For the sixth time in the last seven matches, the U.S. team rolled to a victory of at least three points. This particular edition was even in danger of ending on Saturday afternoon thanks to a particularly dominant performance by a young American squad led by Steve Stricker.
Officials spoke of the purity of the competition and the attention the ’17 cup generated, but however you spin the 19-11 rout, this cup is half empty.
Enigma Award. The actual hardware is simply an oversized question mark and was sent directly to Tiger Woods’ South Florida compound following the most curious of seasons.
While it’s become customary in recent years to consider the uncertain path that awaits the 14-time major winner, this most recent calendar brought an entirely new collection of questions following fusion surgery on his lower back in April, his arrest for DUI on Memorial Day and, finally, a glimmer of hope born from his tie for ninth at the Hero World Challenge earlier this month.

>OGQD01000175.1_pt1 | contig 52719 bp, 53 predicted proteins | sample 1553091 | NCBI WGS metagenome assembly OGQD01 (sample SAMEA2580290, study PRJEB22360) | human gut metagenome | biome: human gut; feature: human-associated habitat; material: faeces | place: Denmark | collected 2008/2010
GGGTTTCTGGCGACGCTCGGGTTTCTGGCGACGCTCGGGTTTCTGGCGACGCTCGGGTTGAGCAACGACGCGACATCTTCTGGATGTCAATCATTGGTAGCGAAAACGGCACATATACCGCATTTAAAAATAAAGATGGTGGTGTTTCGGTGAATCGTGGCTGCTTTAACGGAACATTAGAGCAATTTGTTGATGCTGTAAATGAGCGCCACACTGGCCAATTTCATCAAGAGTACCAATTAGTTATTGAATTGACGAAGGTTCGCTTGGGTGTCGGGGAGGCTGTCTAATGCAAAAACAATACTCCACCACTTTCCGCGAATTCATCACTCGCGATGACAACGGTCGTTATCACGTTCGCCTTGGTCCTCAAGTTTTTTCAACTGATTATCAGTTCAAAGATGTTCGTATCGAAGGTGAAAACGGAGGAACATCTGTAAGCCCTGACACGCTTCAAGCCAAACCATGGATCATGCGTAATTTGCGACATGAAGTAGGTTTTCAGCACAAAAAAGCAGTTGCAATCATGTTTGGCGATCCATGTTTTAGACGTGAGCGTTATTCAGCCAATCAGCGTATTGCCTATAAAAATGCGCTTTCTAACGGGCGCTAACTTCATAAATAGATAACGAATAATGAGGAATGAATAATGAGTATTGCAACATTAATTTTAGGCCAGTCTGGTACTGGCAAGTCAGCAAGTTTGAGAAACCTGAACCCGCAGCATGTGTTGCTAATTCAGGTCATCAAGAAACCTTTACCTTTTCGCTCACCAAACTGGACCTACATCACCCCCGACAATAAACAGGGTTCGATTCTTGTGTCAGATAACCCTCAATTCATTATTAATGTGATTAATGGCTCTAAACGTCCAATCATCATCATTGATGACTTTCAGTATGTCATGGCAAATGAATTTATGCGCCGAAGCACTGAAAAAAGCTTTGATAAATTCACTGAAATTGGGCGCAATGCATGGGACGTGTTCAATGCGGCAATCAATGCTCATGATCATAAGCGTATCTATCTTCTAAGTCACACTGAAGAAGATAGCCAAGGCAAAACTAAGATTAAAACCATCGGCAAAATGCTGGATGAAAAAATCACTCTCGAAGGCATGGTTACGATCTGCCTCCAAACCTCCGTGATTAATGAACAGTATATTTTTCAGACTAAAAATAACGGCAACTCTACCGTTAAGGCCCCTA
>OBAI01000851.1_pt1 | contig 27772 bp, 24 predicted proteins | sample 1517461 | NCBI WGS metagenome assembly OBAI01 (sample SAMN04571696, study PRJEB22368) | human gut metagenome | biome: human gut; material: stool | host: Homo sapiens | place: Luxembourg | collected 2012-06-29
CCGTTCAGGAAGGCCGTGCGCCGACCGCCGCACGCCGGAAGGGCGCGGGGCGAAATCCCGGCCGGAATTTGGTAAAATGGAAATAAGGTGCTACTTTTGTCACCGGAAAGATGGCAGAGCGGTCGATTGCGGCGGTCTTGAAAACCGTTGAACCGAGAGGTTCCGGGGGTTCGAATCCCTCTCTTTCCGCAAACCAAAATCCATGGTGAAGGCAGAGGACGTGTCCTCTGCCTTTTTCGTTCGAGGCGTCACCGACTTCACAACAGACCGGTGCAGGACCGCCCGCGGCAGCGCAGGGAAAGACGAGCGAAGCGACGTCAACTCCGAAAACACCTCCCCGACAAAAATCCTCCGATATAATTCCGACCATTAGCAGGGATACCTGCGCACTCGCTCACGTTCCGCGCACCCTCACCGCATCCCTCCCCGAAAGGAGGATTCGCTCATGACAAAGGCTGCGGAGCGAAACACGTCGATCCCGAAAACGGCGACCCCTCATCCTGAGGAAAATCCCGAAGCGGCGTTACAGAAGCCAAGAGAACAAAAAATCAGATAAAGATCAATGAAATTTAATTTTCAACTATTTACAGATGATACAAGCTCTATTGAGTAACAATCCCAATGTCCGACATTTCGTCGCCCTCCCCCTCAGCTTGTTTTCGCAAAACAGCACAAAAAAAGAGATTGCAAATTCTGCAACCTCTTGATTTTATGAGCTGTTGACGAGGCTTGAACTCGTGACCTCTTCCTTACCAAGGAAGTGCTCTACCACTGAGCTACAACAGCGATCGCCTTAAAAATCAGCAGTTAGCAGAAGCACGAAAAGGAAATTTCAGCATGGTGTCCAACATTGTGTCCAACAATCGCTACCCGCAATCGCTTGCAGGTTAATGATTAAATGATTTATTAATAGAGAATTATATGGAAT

When will he play again? Can he compete against the current generation of world-beaters? Can his body withstand the rigors of a full PGA Tour schedule? Should Jim Furyk make him a captain’s pick now or wait to see if he should be driving a vice captain’s golf cart instead?
Little is certain when it comes to Woods, and the over-sized question mark goes to ... the guy in red and black.
After Further Review Chalice. In April, Lexi Thompson endured a heartbreaking loss at the ANA Inspiration, the byproduct of a surreal ruling that arrived a day late via a viewer e-mail and cost the would-be winner a major championship.
The entire event was so unsavory that the USGA and R&A made not one but two alterations to the rules and created a “working group” to avoid similar snafus in the future.